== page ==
Plastic Bag Ban – Great Excuse to Grow Your Own Food

The Plastic Bag Ban will commence on 1st July 2018 around Australia – anyone caught with or using a plastic shopping bag after this date will be ridiculed via a severe public "bagging out" before being jailed for environmental vandalism. 

The first part of the sentence above is true – the plastic bag ban will take effect in 5 days (as at the release date of this article) except for Woolworths customers who saw the ban begin early on 20th June because Woolies just had to be the first to virtue signal. Or were they…? That's right, ALDI was the first! So progressively European and when the American Costco came to Oz they never bothered with bags at all because they sell in bulk already wrapped in a ton of plastic anyway. 

Bags like this are BANNED (image above)

I was being facetious insinuating jail-time for using plastic bags, then again, who knows what the future holds if the current social-political climate continues on the same trajectory. I suspect it will likely be a crime to drive a petrol car in 10 years time, beef will be taxed extra because cows fart too much, and burning wood to keep warm in lieu of expensive electricity will be more popular in the future than it was in the 1800's. 

I'll be completely frank with you from the beginning of this article (all jokes and sarcasm aside) and state my conflicted opinion on this new plastic bag policy because the environmental love of nature side of me wants to believe it can make a difference but my logical/practical/skeptical side can't see the benefits at all and that makes me angry.    

I have to say that I'm a bit confused as to why the Government is calling it a ban on "single-use" bags because I always got more than one use out of mine. For example, our free plastic supermarket bags would double as bin liners and also fruit bags for visiting friends and family when giving them some of our backyard produce – you can fit at least 20 oranges in one Coles bag so they are/were really handy! 

We've stockpiled a whole heap in two of those special purpose cotton sock thingy plastic bag holders in preparation for the ban so we should be right for some time.

Our (now redundant) plastic bag holder (image above)

Nevertheless, I do consider this ban on "one use" plastic bags here in sunny Queensland and around Australia as a GOOD thing but probably not for the reasons you might think…

I understand the damage plastic bags have on the environment in particular aquatic animals such as fish, turtles, and seabirds etc. The optics of a bird hopelessly wrapped in a plastic bag posted by Sir David Attenborough on social media is horrendous and powerful. However, I'm skeptical that random bans here and there on these types of bags will make any difference at all to convince the world collectively to do the same because collective cooperation worldwide is what NEEDS to happen to really FIX the plastic pollution problem.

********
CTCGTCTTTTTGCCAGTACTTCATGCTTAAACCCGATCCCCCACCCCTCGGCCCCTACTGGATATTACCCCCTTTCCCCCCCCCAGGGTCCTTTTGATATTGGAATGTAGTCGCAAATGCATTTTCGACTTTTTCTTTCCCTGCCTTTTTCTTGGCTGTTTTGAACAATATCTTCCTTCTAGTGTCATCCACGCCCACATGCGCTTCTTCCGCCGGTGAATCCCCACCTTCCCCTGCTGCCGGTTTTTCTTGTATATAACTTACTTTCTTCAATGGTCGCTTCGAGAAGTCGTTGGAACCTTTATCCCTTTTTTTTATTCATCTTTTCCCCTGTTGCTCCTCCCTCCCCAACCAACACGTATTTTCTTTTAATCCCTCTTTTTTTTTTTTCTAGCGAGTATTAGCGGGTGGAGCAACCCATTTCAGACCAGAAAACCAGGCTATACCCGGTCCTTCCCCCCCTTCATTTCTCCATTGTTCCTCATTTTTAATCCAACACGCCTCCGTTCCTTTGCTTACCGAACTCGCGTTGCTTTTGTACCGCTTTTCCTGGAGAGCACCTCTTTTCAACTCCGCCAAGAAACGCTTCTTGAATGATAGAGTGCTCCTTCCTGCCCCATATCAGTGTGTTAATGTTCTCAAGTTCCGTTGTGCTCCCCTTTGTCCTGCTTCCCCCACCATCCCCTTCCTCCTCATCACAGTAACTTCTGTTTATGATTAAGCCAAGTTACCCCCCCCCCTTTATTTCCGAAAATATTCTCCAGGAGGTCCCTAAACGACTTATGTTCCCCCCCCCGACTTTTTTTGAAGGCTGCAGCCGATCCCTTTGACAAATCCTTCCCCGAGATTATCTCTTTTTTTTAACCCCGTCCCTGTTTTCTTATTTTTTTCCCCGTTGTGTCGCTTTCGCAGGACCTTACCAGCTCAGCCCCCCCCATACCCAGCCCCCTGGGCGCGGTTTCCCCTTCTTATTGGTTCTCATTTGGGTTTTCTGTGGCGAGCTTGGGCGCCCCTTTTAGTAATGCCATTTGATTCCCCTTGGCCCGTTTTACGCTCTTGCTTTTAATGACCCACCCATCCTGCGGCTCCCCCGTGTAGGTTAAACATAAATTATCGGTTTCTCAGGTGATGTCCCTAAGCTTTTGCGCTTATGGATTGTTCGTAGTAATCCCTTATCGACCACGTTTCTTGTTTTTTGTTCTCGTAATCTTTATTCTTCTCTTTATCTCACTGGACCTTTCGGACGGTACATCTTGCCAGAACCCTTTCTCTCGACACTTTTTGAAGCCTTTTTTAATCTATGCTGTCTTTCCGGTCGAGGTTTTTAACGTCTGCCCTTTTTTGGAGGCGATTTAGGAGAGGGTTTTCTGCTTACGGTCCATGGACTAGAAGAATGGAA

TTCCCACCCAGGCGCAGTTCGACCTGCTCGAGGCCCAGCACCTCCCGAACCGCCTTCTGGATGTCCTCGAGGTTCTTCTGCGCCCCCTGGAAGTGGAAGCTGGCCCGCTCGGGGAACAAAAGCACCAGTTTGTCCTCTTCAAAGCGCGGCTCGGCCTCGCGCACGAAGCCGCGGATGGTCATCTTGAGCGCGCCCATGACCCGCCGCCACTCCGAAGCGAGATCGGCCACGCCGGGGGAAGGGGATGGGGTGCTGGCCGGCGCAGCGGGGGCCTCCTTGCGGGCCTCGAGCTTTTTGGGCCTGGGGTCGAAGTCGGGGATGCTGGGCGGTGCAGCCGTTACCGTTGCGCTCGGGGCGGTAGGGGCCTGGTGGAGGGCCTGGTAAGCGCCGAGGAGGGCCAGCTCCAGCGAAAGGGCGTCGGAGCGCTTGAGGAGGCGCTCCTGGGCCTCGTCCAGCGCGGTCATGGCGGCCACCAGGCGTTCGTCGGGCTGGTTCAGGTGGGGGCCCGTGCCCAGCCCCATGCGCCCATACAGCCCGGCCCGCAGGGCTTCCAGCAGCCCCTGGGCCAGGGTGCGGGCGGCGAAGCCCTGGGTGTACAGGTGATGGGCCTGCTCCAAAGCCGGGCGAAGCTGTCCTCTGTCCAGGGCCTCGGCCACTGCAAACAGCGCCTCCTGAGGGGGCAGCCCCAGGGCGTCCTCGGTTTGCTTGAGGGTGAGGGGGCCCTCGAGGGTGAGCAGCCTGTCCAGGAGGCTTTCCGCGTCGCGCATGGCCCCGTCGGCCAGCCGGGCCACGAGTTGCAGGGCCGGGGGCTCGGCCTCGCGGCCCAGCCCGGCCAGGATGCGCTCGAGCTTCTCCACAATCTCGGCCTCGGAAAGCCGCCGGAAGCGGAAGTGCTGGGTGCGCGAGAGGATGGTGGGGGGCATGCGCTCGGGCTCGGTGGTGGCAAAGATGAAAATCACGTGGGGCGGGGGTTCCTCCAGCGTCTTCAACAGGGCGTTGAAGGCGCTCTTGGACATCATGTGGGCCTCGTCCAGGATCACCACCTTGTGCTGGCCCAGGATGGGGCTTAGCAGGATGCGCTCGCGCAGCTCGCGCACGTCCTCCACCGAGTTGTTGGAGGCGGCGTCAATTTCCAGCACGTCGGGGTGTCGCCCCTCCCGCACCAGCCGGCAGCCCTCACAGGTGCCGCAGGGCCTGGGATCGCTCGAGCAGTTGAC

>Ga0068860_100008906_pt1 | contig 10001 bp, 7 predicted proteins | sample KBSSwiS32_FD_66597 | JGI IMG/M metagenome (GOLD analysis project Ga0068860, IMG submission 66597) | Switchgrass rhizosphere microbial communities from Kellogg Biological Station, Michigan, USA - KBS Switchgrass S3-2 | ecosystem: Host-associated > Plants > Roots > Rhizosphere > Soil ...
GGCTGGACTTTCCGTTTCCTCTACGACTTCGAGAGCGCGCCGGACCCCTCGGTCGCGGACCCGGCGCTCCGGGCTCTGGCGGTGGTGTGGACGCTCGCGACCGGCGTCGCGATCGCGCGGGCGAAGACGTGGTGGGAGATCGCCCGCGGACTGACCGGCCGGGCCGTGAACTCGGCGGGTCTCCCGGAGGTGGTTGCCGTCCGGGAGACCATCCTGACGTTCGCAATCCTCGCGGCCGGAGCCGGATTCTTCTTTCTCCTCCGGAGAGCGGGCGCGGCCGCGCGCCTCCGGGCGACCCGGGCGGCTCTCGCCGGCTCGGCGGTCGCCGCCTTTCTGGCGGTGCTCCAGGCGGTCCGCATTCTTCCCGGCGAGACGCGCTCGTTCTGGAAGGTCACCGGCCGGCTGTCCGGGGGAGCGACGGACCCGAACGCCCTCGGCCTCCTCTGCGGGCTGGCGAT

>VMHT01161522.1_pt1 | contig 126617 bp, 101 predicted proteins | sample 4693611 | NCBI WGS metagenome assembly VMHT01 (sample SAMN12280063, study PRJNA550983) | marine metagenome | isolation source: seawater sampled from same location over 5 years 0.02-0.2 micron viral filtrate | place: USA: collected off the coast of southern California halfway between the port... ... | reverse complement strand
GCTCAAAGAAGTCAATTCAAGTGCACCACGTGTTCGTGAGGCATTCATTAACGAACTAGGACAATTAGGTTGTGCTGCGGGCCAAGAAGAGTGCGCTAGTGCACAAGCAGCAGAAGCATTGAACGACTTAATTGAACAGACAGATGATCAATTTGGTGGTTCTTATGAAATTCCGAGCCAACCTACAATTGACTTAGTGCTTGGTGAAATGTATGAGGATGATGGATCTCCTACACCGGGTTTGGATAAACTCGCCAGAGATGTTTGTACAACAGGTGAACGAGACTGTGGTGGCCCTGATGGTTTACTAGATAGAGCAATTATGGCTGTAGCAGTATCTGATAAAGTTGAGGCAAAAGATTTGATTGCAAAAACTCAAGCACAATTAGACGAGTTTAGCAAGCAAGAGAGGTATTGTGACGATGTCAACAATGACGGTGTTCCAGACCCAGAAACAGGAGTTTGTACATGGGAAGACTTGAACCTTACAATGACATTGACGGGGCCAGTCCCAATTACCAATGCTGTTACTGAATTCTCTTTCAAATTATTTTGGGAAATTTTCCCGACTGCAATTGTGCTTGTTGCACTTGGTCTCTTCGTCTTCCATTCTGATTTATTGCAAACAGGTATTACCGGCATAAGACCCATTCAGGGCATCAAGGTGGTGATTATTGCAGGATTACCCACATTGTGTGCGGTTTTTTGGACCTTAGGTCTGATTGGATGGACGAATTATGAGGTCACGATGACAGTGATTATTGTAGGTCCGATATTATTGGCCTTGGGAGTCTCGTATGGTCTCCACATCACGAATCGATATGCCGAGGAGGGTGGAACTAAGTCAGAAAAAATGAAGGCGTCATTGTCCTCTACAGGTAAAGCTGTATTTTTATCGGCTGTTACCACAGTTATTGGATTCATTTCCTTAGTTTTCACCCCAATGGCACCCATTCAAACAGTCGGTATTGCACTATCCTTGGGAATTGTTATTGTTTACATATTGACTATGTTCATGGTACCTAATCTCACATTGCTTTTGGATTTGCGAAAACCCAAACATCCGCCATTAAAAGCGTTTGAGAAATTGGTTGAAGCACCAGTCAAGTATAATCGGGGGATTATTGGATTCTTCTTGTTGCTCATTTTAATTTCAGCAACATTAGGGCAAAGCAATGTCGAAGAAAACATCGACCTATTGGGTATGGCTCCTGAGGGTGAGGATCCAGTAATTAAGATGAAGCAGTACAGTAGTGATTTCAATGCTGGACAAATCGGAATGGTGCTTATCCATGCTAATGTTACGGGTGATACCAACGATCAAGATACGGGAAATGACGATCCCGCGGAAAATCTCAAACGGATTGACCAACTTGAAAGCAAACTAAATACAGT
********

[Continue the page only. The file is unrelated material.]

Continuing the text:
Sure, it does place us on the moral high ground to show the world how committed we are to combating pollution by using less plastic and perhaps shame other countries to do the same. I really do get that. However, I fail to see how realistic this endeavour is to initiate world change. Maybe I'll be proven wrong in years to come.   

Furthermore, I see plenty of emotional argument for the banning of plastic with little evidence or fact-based support for why the Earth will be better off. For example, the Productivity Commission here in Australia did a study back in 2006 which found plastic shopping bags used in landfill actually helped restrict the release of carbon emissions due to the slow breakdown. Since single-use plastic bags require about 26 times LESS energy to make than the standard reusable bags it shouldn't be heresy to ask the question, "are we replacing one bag with another that's environmentally worse?"       

Then there's also the argument about what isn't banned and that's quite a lot! Bags that won't be banned are barrier bags (like the thin type used for loose fruit & veg); garbage bags; department store bags; nappy bags; dog shit bags; and bossy old bags – everyone knows one. Half-hearted comes to mind even though the thin plastic shopping bags are most commonly seen littering the planet ANY plastic bag (or plastic anything) has the potential to swirl around in the ocean no matter what its original purpose. 

It's interesting to hear the MSM spruik loudly that apparently, 80% of Australians want this ban to happen with random interviews of Normies outside shopping centres stating how happy they are about the change. And I'd be happy too if I blissfully thought that the world ended at Australia's shoreline but it doesn't!

Therefore, I won't be one to proudly carry my reusable bag with my head held high like someone who has just saved the planet from impending doom because I know for every reusable bag I use there will be 1000's of single-use plastic bags floating around in Asia, Africa, South America, and even the USA. One trend I noticed in Thailand when we visited there in 2016 was the use of plastic bags for drinks and wet food instead of containers. At least containers are easier to reuse or recycle but single-use plastic bags are more popular because they're cheaper and require less storage space.     


Plastic bags in Thailand used for drinks & food (image above)

Now, if the whole world stopped MANUFACTURING these types of bags then THAT would actually make a significant impact on the problem. If we're going to do it then let's do it! But I think banning bags from select areas around the world is just a feeble attempt at virtue signaling and about as effective as combating childhood obesity by banning sugary drinks within the schoolyard only.           

Speaking of sugar, I'm hoping this ban will help to reduce the amount of packaged junk food we consumers consume. Instead, I'm predicting a drop in people buying packaged items such as large bottled soft drinks, confectionary, and frozen fast foods because they simply won't have the unlimited bags to carry all those two for the price of one 2L Cokes back to the 2wd family utility.